The Caucasus Barometer survey regularly asks people, “Which of the following statements do you agree with: “‘People are like children; the government should take care of them like a parent’ or ‘Government is like an employee; the people should be the bosses who control the government.’” Approximately half of the population of Georgia (52%) agreed in 2017 with the former statement and 40% with the latter. Responses to this question have fluctuated to some extent over time, but overall, attitudes are nearly equally split.
In times of crisis, support for governments often rises in what is known as a rallying around the flag effect. The COVID-19 crisis in Georgia has been no exception.
Data from around the world has shown rallying around the flag effects in many countries during the pandemic, with a few exceptions. Georgia has followed this broader pattern, with performance ratings tripling for many actors and institutions between November/December 2019 and May 2020.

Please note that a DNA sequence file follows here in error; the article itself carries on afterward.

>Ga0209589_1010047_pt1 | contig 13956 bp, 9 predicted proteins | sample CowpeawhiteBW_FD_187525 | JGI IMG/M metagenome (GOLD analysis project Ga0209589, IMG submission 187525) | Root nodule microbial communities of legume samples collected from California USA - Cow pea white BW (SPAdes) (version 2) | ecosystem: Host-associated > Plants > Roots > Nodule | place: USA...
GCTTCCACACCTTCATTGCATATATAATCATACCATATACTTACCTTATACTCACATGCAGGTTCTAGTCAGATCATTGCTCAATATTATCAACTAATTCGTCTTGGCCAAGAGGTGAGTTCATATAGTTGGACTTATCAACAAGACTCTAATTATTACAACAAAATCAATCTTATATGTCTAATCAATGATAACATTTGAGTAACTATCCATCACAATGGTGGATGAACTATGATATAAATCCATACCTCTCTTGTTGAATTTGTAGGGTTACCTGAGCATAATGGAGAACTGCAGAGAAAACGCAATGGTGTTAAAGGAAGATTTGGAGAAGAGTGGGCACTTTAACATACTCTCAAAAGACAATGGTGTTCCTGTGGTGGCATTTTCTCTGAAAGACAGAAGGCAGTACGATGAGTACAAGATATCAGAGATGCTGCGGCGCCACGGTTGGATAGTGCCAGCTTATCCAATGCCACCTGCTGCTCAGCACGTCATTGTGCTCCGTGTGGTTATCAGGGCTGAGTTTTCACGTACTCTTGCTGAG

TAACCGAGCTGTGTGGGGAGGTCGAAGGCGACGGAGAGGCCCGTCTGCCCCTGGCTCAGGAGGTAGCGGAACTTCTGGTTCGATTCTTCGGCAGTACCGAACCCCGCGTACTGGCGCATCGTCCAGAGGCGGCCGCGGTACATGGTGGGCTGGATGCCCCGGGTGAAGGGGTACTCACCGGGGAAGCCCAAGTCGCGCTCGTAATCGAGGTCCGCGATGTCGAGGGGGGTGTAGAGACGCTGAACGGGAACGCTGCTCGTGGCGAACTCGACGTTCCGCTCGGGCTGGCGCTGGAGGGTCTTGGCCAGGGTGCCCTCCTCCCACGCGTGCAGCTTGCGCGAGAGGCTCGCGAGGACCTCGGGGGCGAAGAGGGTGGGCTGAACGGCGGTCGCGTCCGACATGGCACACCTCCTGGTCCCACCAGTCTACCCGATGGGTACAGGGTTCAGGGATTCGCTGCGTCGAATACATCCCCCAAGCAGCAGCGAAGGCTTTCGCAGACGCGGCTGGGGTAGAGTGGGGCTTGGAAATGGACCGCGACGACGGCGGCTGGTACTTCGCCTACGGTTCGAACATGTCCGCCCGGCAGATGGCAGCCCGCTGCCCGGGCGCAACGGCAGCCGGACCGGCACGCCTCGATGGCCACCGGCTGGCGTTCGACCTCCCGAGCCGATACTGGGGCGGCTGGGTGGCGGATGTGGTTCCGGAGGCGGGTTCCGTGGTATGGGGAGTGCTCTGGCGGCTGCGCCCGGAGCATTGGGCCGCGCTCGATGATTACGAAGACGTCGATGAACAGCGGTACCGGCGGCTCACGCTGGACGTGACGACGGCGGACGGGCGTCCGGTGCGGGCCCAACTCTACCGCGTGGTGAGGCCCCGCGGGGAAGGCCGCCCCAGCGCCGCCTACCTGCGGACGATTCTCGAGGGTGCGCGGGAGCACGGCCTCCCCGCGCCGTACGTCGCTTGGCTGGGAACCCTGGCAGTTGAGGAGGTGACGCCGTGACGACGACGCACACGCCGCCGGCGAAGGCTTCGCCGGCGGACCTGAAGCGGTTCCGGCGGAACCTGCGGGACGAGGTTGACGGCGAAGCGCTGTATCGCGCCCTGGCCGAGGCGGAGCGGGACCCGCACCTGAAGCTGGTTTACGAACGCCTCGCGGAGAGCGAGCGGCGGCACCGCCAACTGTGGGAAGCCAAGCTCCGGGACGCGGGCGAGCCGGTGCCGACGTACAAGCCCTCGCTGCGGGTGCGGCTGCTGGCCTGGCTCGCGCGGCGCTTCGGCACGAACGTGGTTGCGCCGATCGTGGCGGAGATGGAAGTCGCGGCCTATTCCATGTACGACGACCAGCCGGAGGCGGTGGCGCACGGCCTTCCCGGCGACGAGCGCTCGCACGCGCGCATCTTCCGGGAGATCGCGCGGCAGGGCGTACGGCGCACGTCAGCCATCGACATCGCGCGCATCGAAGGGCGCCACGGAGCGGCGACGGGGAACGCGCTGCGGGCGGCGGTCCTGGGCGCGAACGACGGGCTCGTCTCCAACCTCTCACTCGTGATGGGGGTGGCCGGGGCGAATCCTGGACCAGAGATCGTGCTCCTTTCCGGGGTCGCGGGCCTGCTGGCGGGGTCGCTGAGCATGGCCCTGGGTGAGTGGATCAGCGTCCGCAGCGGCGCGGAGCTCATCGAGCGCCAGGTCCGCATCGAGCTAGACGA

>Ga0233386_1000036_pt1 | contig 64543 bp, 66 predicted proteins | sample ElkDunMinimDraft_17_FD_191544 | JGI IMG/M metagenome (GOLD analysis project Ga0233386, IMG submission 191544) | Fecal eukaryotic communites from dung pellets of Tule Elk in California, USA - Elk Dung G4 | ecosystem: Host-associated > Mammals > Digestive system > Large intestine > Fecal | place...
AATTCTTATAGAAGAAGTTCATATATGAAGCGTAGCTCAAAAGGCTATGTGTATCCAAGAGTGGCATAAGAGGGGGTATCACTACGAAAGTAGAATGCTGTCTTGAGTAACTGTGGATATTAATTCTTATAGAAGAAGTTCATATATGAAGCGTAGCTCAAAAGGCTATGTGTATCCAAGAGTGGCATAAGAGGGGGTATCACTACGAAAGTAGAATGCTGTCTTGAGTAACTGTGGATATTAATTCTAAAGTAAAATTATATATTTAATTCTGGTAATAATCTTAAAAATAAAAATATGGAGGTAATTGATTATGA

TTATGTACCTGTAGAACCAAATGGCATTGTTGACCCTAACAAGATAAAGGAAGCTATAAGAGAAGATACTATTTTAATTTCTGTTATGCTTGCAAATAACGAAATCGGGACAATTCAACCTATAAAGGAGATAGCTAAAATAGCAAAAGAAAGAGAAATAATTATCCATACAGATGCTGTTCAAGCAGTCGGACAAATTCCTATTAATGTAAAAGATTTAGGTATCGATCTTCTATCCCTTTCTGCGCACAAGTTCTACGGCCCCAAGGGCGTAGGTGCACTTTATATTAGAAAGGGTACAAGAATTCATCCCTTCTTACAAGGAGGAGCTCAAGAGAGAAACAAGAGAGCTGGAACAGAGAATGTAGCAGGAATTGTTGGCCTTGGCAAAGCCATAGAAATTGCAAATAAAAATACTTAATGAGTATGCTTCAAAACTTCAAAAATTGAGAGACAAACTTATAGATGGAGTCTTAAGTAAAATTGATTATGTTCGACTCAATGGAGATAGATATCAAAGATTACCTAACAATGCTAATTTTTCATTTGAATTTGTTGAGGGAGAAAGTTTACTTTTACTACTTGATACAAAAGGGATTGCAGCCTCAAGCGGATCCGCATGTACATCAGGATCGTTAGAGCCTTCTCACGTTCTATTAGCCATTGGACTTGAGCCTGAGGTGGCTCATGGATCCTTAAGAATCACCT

Each government of Georgia has had a wide range of successes; but how do the public see these successes from Shevardnadze’s time to the present?
When Eduard Shevardnadze’s government is mentioned in Georgia today, it tends to be connected with the dark times Georgia experienced in the 1990s. Yet, his government also saw the introduction of the Georgian Lari, resulting in a stable exchange rate. The United National Movement is credited with fighting petty corruption, and oversaw a period of relatively high economic growth, while at the same time failing to avoid the disastrous 2008 war with Russia. The Georgian Dream government too is seen as having had some success, for example, in reducing the prison population, from what was among the highest in the world. At the same time, incidents like the Gavrilov Nights and issues around election integrity are often cited as failures.